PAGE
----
ďThere comes a time when you look into the mirror and you realize that what you see is all that you will ever be. And then you accept it. Or you kill yourself. Or you stop looking in mirrors.Ē
According to a World Health Organisation (WHO) document in 2014, across the world, approximately 71,000 adolescents die due to suicide yearly; and up to 40 times as many adolescents attempt suicide. Suicide is ranked as the third major cause of death during adolescence. By 2019, suicide had become the leading cause of death amongst people between the age of 15 and 29 years, based on another WHO report. In the last decade, these trends seem to have been playing out in Ghana too.
On the 25th of July 2020, it was reported that a second-year female student of Ejisu Secondary Technical Senior High School had attempted to take her life following an accusation of theft by the Assistant Headmaster of the school. The circumstances surrounding why they were stripped of most of their clothes and locked up overnight was too much for the lady to deal with, resulting in her suicide attempt. When the teacher was asked about the incident, he justified the action by claiming the two students were not forthcoming with a confession. He was oblivious of the impact of his action on the studentís mental health and the subsequent events that resulted.
Appearing before parliament last week, Kwaku Agyeman-Manu, the health minister indicated that 41% of Ghanaians suffer some form of psychological distress. He went further to state that an estimated 3.1 million Ghanaians (approximately 10% of the countryís population) have one form of mental disorder. A critical look at these statements leaves us intrigued. To start with, it gives an impression that a large majority of people who have had psychological distress are not captured as having suffered a mental health episode. This view does not tie in with the definition of impaired mental health.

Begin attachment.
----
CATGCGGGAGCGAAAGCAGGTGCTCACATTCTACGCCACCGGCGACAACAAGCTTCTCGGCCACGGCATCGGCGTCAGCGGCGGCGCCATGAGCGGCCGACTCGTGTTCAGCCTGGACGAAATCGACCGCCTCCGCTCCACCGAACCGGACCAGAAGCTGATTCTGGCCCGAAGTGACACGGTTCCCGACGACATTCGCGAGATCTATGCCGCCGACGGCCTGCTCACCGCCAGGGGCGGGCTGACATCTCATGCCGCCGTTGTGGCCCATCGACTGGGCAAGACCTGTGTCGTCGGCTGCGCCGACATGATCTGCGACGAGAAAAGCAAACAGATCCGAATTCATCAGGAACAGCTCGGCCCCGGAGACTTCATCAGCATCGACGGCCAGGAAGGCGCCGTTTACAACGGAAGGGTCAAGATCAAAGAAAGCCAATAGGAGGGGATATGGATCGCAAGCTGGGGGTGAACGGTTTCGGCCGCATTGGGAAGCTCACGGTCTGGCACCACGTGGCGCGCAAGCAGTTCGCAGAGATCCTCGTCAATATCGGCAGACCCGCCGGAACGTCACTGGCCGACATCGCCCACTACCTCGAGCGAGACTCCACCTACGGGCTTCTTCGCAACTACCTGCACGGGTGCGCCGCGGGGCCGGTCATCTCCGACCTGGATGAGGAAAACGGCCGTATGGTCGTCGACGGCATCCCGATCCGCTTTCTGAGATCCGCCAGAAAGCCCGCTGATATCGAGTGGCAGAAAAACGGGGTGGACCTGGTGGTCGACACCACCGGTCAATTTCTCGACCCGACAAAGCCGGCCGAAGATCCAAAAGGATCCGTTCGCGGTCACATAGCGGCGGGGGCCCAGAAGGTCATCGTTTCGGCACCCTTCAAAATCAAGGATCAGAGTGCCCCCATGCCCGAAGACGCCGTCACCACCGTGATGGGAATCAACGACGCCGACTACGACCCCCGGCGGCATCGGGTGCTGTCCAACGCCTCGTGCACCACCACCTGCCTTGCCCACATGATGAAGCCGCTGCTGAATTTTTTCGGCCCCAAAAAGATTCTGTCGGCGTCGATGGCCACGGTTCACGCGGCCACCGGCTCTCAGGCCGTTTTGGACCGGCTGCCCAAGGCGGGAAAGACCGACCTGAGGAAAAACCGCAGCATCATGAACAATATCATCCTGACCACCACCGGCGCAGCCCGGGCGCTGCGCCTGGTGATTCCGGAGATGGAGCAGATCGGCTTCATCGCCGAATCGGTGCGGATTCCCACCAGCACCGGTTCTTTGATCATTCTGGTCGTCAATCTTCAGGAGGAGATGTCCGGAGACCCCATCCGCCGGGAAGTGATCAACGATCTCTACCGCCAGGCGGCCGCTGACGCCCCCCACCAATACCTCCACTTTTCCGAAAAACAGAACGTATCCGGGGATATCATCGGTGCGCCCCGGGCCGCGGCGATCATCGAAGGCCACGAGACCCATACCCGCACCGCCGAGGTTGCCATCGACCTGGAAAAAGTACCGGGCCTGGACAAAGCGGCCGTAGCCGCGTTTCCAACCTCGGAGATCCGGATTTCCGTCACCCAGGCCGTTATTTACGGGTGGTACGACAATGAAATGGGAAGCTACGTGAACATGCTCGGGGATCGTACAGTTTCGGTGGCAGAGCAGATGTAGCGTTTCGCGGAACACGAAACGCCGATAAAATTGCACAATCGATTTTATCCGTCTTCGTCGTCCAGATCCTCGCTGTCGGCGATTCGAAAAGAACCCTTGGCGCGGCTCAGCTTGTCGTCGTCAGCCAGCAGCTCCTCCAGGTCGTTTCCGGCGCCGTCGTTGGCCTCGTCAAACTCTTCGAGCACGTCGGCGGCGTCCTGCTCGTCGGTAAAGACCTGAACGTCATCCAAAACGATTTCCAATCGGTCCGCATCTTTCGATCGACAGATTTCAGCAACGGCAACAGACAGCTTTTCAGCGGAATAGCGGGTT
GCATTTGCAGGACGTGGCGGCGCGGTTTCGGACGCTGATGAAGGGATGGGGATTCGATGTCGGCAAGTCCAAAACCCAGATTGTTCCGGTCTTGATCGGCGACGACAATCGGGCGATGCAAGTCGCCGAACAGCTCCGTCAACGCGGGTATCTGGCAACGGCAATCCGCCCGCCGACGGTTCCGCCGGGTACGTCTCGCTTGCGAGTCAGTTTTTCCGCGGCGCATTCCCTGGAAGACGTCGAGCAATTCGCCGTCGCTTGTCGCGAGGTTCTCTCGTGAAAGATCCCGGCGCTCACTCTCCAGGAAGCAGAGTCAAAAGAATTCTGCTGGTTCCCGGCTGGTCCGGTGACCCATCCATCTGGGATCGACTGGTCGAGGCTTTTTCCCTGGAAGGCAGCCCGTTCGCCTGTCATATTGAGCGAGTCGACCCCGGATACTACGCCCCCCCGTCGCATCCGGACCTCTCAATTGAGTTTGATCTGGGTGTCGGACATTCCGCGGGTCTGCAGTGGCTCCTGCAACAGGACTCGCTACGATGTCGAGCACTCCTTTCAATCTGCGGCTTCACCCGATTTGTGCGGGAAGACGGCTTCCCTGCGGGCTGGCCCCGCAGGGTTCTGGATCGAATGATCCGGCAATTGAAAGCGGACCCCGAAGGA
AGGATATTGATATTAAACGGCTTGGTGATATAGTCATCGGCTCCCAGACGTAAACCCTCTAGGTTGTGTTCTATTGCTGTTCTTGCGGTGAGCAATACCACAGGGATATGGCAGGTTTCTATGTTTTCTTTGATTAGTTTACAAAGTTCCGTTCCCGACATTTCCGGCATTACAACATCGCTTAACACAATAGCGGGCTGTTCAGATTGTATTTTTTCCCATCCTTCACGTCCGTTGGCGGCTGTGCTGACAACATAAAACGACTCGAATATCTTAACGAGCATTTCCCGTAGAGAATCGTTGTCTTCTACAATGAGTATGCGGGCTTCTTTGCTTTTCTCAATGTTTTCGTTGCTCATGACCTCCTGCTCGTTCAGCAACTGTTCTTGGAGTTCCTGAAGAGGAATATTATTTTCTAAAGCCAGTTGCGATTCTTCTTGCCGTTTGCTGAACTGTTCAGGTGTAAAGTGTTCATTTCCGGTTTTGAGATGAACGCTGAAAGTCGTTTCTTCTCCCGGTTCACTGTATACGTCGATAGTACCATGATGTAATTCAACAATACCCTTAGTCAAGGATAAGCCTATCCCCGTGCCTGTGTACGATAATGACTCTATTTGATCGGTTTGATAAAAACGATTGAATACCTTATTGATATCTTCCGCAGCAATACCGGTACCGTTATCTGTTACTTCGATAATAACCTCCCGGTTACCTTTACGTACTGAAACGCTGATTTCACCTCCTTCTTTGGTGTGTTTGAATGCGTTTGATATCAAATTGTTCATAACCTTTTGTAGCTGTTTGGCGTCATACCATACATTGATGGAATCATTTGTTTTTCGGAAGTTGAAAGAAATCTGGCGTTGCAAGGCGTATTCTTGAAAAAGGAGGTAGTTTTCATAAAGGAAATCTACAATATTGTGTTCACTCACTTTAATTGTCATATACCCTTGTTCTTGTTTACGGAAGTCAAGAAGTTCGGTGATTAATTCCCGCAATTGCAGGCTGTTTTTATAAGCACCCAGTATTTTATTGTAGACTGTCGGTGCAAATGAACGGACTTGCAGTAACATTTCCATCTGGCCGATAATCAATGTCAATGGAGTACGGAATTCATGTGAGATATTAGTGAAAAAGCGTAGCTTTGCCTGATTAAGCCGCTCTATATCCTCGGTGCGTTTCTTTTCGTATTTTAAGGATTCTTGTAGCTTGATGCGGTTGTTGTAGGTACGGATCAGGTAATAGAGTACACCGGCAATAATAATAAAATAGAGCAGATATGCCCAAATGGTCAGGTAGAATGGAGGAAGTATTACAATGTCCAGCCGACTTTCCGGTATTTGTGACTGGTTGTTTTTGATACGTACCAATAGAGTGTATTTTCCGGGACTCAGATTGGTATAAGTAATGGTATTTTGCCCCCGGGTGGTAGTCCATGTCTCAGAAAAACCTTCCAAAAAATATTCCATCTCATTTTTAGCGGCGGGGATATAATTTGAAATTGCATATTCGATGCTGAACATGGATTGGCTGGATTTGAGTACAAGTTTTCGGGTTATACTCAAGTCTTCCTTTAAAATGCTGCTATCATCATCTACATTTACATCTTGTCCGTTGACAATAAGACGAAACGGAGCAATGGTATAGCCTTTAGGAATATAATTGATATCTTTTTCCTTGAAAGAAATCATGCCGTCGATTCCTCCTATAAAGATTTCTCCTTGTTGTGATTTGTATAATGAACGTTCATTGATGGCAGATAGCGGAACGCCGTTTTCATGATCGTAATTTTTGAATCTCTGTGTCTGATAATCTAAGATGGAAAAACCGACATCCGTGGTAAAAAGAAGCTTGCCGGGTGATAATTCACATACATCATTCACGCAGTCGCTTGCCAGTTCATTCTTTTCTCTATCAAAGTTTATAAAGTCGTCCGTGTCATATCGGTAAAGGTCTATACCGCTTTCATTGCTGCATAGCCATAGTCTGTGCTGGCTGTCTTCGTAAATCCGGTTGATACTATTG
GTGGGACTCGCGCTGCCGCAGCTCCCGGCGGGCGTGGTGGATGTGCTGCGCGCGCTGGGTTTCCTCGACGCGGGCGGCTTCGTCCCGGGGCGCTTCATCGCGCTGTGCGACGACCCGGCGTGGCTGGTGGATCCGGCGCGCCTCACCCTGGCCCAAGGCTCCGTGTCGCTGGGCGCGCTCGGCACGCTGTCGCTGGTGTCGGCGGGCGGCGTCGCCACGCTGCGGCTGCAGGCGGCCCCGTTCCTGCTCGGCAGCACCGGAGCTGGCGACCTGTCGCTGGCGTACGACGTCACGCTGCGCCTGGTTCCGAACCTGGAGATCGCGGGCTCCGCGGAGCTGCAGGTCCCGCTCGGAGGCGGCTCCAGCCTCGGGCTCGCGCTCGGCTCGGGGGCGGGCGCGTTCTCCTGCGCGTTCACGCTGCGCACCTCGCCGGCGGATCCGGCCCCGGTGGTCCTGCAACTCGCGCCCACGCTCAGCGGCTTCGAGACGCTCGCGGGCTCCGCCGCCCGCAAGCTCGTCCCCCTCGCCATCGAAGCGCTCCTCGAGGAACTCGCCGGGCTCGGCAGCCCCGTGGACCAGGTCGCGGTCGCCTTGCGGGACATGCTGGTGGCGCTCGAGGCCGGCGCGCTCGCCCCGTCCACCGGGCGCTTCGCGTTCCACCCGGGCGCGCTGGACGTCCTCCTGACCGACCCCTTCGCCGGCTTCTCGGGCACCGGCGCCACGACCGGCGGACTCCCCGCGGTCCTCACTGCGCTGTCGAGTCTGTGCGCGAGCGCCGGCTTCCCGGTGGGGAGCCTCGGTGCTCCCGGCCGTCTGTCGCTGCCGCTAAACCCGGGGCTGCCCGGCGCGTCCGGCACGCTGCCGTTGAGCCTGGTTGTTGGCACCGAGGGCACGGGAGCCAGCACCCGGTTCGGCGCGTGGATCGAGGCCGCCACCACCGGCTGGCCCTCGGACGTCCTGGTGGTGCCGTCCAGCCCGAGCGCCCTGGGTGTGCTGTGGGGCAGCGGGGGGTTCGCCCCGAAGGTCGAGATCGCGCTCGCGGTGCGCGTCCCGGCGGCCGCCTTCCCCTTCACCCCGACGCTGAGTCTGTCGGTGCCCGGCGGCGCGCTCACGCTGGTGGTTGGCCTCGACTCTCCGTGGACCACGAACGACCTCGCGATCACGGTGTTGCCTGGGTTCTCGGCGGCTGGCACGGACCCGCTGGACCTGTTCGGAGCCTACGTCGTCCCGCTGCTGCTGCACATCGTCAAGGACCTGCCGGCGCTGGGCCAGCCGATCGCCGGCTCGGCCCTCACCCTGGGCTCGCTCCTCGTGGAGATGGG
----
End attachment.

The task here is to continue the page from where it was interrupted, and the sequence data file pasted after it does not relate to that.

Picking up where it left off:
Impaired mental health is said to occur when a personís state of wellbeing is challenged such that the individualís coping abilities are hampered and they are unable to contribute to their community.
This definition which is globally accepted captures psychological distress and leaves us to wonder why that disaggregation was made by the health minister. It also suggests that we do not consider the initial triggers that lead to deterioration in a personís mental health as part of the events that ultimately lead to a suicidal attempt. Is it then surprising that the Assistant Headmaster was oblivious of the harm his actions could have led to?
According to Polaris Teen Centre, 50% of all lifetime cases of mental illness will develop by age 14, and 75% by age 24. It is therefore surprising that in our country, we have historically believed that children lack the stresses of life that may precipitate a deterioration in their mental health. The truth is, at any point in time, one in two of all humans on the planet will have some form of mental health challenge. Therefore, it is not surprising that we are seeing an uptick in attempted suicide amongst the youth.
Amongst the stresses that are known to trigger the youth off include social stress, isolation and substance abuse. Other factors that have been implied include emotional, sexual, or physical abuse, bullying, educational pressures, unstable family setting, a feeling of inadequacy and despondency towards the future.